Live from the 2008 music and film festivals!
June 14, 2008 8:59 PM
Posted by andrew matson
David Terry has other musicians with him, but he is the focus of Aqueduct on stage. Perched behind keyboards, he belted out a bunch of catchy, fractured synth pop songs to the biggest crowd of the day at the Rainier stage beneath the I-5 ramp.
Among other things, he succeeded in removing the taste of The Hanks from my mouth by powerfully putting down some quintessentially Seattle indie pop. Terry lives here and makes albums for local label Barsuk Records, and his wonderfully unaffected singing style and natural warmth recall NW pillars and labelmates John Roderick (The Long Winters) and David Bazan (Pedro the Lion). He's from Tulsa, but when he sings wry, honest indie pop with that voice, Aqueduct is the sound of Seattle. The audience jumped around and took cell phone pictures in the setting sun light.
But Aqueduct is only one sound of Seattle. This much was proved by a rousing set from The Lashes. A scrappy bunch if there ever was one, they looked like GMF: guys who don't shave often wearing aviator shades and tight pants. They played a loud set of what sounded like bubblegum pop run through torn speakers. It should be noted that frontman Ben Lashes looked like a self-styled icon: Chicago Bulls jersey, black scarf, black baseball hat cocked hip-hop style, black jeans and a black Nike hoodie. He looked like a man come to bring death to rock traditon, yet The Lashes are about as straight-up as it gets. Their set was rock as dance music, rock as party, echoing a sentiment that The Hands put out with their tried and true yet completely exciting rock 'n roll two bands previous on a different stage.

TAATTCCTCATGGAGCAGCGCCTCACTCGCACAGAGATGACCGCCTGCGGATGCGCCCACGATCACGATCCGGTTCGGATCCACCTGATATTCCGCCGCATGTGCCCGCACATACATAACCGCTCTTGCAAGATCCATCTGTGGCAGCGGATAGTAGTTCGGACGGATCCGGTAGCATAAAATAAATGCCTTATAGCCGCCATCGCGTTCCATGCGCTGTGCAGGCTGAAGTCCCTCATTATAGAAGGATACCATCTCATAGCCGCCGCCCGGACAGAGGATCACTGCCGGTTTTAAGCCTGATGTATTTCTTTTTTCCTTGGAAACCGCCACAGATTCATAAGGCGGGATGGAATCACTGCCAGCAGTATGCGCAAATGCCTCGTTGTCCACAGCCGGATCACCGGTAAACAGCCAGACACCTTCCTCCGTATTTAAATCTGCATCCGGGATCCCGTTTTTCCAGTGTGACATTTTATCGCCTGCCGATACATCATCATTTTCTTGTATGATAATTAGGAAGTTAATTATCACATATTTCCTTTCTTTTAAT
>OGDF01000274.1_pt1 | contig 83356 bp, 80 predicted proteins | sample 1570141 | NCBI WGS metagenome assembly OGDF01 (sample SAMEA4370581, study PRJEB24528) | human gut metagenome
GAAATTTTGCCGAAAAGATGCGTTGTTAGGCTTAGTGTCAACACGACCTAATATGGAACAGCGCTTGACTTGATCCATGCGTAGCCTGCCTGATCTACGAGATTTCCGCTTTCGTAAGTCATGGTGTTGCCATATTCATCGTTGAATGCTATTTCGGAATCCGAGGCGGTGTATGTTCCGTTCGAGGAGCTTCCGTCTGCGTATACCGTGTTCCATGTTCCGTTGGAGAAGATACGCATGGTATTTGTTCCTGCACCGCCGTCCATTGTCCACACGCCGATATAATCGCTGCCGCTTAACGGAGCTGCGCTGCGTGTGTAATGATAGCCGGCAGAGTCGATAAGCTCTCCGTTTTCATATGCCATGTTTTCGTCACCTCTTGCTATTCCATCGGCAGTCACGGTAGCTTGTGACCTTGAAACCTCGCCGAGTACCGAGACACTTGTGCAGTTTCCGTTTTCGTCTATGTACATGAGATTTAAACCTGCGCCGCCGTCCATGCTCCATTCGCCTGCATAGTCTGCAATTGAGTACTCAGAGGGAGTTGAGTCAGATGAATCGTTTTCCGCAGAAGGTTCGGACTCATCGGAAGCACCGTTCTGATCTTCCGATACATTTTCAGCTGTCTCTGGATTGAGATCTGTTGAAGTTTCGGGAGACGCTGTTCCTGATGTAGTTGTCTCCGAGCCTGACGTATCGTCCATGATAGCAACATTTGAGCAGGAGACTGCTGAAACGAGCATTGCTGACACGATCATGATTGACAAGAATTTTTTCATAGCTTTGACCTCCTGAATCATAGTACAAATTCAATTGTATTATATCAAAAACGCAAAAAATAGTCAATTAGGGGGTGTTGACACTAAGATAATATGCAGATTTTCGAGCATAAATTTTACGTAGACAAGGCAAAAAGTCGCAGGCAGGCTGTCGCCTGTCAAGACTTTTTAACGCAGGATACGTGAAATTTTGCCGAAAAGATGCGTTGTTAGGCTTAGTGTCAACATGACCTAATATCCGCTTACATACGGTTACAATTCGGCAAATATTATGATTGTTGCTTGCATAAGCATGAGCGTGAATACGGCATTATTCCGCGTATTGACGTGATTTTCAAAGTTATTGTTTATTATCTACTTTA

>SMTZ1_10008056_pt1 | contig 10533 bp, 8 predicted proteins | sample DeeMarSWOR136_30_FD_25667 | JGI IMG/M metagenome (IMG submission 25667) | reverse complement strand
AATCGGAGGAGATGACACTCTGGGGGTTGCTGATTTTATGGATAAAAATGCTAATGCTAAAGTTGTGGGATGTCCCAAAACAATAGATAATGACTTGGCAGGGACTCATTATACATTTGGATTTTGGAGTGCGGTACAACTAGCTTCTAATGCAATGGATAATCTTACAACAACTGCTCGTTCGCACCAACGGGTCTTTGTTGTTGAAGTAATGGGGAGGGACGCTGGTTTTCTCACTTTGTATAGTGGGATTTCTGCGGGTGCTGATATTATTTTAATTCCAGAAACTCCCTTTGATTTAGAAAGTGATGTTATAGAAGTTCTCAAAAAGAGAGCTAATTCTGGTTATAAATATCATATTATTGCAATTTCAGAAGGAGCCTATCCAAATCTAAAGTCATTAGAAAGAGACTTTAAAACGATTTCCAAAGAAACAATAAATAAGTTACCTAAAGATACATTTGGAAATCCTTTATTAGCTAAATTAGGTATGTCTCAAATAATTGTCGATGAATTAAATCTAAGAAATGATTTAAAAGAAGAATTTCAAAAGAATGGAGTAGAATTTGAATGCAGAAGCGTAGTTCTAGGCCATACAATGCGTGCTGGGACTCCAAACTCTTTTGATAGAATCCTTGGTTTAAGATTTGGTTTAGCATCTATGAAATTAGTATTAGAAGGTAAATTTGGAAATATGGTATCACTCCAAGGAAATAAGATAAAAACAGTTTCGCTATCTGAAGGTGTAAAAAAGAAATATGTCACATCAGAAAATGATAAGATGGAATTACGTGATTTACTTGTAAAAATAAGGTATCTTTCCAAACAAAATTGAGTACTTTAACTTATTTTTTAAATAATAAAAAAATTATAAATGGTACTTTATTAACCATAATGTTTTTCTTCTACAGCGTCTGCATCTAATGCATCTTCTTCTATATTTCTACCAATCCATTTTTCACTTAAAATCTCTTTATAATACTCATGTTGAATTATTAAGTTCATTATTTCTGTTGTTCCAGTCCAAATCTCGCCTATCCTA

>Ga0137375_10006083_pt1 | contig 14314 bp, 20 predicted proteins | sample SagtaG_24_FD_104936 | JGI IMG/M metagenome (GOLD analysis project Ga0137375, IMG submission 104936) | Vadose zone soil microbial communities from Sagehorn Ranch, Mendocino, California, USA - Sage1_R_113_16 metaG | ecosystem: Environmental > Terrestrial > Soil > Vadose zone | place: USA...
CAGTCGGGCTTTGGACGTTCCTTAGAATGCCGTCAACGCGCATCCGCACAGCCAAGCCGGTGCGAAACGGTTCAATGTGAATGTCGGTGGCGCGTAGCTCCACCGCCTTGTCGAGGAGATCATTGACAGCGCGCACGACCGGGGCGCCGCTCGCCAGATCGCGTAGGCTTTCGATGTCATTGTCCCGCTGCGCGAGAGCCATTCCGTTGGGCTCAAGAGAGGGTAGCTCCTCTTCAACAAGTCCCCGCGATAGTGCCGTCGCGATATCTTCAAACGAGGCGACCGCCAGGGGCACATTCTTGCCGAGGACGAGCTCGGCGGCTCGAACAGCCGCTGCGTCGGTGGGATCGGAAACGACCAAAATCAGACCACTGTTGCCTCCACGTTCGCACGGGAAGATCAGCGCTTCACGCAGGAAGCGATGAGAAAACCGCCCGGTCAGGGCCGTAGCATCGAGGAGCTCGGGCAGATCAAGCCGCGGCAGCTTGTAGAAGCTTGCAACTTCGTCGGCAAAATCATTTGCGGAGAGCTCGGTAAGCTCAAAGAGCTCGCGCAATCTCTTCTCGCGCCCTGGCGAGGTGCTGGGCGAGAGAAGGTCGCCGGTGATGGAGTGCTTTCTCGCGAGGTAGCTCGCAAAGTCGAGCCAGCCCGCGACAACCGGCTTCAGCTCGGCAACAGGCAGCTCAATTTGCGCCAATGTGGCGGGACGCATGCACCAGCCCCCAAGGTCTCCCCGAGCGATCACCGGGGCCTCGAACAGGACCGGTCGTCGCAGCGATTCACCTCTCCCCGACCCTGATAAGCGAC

And with that, I left Georgetown. Detroit-souding local blues-rock band Thee Emergency were still yet to headline, but I'd been at GMF since noon. What can I say? My dogs were barking.
Georgetown Music Fest, I love you and all your rocking. I love that you gave hip-hop a chance. I love the BBQ man. I hate to see the buildings around you get torn down- next year's Fest might have different surroundings. But next year, that awesome band of 14 year-olds I saw (The Lost Episode) will be 15 and even better, and should they decide to come back, probably playing at one of the bigger stages.
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